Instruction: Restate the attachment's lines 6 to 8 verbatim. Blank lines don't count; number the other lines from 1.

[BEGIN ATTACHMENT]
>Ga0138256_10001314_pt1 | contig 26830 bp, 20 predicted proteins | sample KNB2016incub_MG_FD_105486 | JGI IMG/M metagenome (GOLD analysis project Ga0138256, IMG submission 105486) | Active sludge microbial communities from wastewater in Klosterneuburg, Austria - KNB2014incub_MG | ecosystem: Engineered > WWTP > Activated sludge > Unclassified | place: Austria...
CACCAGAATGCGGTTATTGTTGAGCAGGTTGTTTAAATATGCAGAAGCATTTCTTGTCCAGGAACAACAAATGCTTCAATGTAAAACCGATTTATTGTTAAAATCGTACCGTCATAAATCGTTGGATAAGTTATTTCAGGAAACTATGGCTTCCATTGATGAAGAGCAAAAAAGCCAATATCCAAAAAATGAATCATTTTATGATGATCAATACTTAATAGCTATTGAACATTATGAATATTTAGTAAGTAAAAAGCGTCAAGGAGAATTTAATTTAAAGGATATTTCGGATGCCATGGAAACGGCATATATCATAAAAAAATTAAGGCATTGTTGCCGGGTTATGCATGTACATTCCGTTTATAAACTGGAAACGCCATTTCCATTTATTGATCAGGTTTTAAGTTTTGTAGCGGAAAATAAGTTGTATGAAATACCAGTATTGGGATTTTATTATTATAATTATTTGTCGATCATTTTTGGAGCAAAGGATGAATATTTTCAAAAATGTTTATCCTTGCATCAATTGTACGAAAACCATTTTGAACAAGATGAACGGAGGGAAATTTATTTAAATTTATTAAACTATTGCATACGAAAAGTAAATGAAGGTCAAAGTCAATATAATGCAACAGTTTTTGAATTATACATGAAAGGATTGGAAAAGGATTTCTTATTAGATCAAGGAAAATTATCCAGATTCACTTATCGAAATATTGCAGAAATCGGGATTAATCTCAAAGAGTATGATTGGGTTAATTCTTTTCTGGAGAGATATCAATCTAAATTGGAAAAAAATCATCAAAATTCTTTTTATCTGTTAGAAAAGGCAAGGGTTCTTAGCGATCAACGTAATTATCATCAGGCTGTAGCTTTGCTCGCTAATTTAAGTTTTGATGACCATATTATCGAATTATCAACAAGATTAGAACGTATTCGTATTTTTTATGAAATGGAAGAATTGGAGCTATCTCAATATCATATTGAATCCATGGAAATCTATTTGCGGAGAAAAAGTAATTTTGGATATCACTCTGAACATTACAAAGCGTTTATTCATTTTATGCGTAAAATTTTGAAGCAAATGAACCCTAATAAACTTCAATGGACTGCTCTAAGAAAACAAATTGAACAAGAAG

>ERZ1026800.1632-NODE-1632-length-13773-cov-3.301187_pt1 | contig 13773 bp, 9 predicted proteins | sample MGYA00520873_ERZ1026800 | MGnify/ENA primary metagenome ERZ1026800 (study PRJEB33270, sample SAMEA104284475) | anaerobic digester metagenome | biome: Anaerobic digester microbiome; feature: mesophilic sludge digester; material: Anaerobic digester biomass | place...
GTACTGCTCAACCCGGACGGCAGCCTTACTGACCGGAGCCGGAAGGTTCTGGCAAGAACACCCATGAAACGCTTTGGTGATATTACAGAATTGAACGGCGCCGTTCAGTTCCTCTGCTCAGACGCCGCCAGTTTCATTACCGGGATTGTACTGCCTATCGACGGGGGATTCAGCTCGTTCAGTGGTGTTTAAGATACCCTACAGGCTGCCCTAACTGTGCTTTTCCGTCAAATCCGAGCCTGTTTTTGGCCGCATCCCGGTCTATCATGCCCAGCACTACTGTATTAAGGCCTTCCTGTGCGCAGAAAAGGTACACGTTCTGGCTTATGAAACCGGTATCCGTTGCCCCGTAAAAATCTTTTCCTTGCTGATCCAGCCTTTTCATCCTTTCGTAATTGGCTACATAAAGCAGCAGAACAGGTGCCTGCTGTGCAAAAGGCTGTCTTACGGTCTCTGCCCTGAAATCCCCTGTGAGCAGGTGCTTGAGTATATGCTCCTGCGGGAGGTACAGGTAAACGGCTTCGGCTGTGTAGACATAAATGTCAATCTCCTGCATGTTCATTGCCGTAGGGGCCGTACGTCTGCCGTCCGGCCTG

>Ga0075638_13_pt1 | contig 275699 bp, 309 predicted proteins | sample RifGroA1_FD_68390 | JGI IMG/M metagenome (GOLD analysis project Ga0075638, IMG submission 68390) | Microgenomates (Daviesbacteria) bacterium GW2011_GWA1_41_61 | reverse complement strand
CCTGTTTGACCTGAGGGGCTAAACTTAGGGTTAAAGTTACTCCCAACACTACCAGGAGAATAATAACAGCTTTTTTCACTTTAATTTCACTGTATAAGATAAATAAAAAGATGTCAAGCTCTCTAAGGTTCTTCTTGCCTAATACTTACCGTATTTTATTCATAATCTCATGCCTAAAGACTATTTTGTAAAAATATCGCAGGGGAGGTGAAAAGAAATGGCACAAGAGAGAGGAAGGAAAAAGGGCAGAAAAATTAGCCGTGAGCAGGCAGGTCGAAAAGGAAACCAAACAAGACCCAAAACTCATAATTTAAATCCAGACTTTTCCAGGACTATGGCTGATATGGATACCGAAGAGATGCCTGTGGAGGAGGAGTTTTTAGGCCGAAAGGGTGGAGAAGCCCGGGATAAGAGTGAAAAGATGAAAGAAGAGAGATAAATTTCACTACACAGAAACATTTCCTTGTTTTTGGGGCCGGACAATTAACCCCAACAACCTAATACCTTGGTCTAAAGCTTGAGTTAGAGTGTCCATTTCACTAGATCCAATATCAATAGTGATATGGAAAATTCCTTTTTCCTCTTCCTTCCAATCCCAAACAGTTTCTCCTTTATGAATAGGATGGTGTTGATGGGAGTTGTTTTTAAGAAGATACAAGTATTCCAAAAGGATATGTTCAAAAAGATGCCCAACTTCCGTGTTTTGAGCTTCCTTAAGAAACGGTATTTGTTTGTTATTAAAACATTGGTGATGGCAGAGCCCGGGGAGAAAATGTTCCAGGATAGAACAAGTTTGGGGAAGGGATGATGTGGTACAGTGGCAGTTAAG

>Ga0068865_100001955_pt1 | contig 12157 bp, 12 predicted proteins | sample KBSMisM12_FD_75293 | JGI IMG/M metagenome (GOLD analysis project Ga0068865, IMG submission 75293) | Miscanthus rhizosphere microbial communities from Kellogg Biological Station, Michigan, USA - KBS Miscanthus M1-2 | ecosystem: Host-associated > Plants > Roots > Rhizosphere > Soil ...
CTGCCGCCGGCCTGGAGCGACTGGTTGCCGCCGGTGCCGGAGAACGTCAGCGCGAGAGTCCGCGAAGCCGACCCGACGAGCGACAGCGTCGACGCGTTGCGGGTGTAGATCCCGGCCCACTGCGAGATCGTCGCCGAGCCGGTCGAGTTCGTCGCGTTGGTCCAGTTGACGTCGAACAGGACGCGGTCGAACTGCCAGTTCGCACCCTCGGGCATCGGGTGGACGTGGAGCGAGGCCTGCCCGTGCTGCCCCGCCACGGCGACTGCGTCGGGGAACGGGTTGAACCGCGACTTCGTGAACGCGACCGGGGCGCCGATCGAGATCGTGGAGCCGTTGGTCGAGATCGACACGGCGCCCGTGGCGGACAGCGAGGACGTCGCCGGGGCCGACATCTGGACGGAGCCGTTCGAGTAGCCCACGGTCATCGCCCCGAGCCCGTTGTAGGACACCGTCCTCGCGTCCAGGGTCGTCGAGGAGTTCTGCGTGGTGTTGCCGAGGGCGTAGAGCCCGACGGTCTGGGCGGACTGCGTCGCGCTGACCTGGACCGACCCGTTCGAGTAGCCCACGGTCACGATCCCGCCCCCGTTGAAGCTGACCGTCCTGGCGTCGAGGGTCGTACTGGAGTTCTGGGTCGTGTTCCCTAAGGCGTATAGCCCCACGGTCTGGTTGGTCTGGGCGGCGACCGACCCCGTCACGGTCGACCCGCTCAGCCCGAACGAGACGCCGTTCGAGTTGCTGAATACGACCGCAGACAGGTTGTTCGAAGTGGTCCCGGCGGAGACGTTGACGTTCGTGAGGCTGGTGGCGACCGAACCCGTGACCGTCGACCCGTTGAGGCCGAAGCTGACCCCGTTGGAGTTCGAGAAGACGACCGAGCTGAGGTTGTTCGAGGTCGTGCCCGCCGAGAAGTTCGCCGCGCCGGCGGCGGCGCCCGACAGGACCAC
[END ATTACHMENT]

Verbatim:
CCTGTTTGACCTGAGGGGCTAAACTTAGGGTTAAAGTTACTCCCAACACTACCAGGAGAATAATAACAGCTTTTTTCACTTTAATTTCACTGTATAAGATAAATAAAAAGATGTCAAGCTCTCTAAGGTTCTTCTTGCCTAATACTTACCGTATTTTATTCATAATCTCATGCCTAAAGACTATTTTGTAAAAATATCGCAGGGGAGGTGAAAAGAAATGGCACAAGAGAGAGGAAGGAAAAAGGGCAGAAAAATTAGCCGTGAGCAGGCAGGTCGAAAAGGAAACCAAACAAGACCCAAAACTCATAATTTAAATCCAGACTTTTCCAGGACTATGGCTGATATGGATACCGAAGAGATGCCTGTGGAGGAGGAGTTTTTAGGCCGAAAGGGTGGAGAAGCCCGGGATAAGAGTGAAAAGATGAAAGAAGAGAGATAAATTTCACTACACAGAAACATTTCCTTGTTTTTGGGGCCGGACAATTAACCCCAACAACCTAATACCTTGGTCTAAAGCTTGAGTTAGAGTGTCCATTTCACTAGATCCAATATCAATAGTGATATGGAAAATTCCTTTTTCCTCTTCCTTCCAATCCCAAACAGTTTCTCCTTTATGAATAGGATGGTGTTGATGGGAGTTGTTTTTAAGAAGATACAAGTATTCCAAAAGGATATGTTCAAAAAGATGCCCAACTTCCGTGTTTTGAGCTTCCTTAAGAAACGGTATTTGTTTGTTATTAAAACATTGGTGATGGCAGAGCCCGGGGAGAAAATGTTCCAGGATAGAACAAGTTTGGGGAAGGGATGATGTGGTACAGTGGCAGTTAAG

>Ga0068865_100001955_pt1 | contig 12157 bp, 12 predicted proteins | sample KBSMisM12_FD_75293 | JGI IMG/M metagenome (GOLD analysis project Ga0068865, IMG submission 75293) | Miscanthus rhizosphere microbial communities from Kellogg Biological Station, Michigan, USA - KBS Miscanthus M1-2 | ecosystem: Host-associated > Plants > Roots > Rhizosphere > Soil ...
CTGCCGCCGGCCTGGAGCGACTGGTTGCCGCCGGTGCCGGAGAACGTCAGCGCGAGAGTCCGCGAAGCCGACCCGACGAGCGACAGCGTCGACGCGTTGCGGGTGTAGATCCCGGCCCACTGCGAGATCGTCGCCGAGCCGGTCGAGTTCGTCGCGTTGGTCCAGTTGACGTCGAACAGGACGCGGTCGAACTGCCAGTTCGCACCCTCGGGCATCGGGTGGACGTGGAGCGAGGCCTGCCCGTGCTGCCCCGCCACGGCGACTGCGTCGGGGAACGGGTTGAACCGCGACTTCGTGAACGCGACCGGGGCGCCGATCGAGATCGTGGAGCCGTTGGTCGAGATCGACACGGCGCCCGTGGCGGACAGCGAGGACGTCGCCGGGGCCGACATCTGGACGGAGCCGTTCGAGTAGCCCACGGTCATCGCCCCGAGCCCGTTGTAGGACACCGTCCTCGCGTCCAGGGTCGTCGAGGAGTTCTGCGTGGTGTTGCCGAGGGCGTAGAGCCCGACGGTCTGGGCGGACTGCGTCGCGCTGACCTGGACCGACCCGTTCGAGTAGCCCACGGTCACGATCCCGCCCCCGTTGAAGCTGACCGTCCTGGCGTCGAGGGTCGTACTGGAGTTCTGGGTCGTGTTCCCTAAGGCGTATAGCCCCACGGTCTGGTTGGTCTGGGCGGCGACCGACCCCGTCACGGTCGACCCGCTCAGCCCGAACGAGACGCCGTTCGAGTTGCTGAATACGACCGCAGACAGGTTGTTCGAAGTGGTCCCGGCGGAGACGTTGACGTTCGTGAGGCTGGTGGCGACCGAACCCGTGACCGTCGACCCGTTGAGGCCGAAGCTGACCCCGTTGGAGTTCGAGAAGACGACCGAGCTGAGGTTGTTCGAGGTCGTGCCCGCCGAGAAGTTCGCCGCGCCGGCGGCGGCGCCCGACAGGACCAC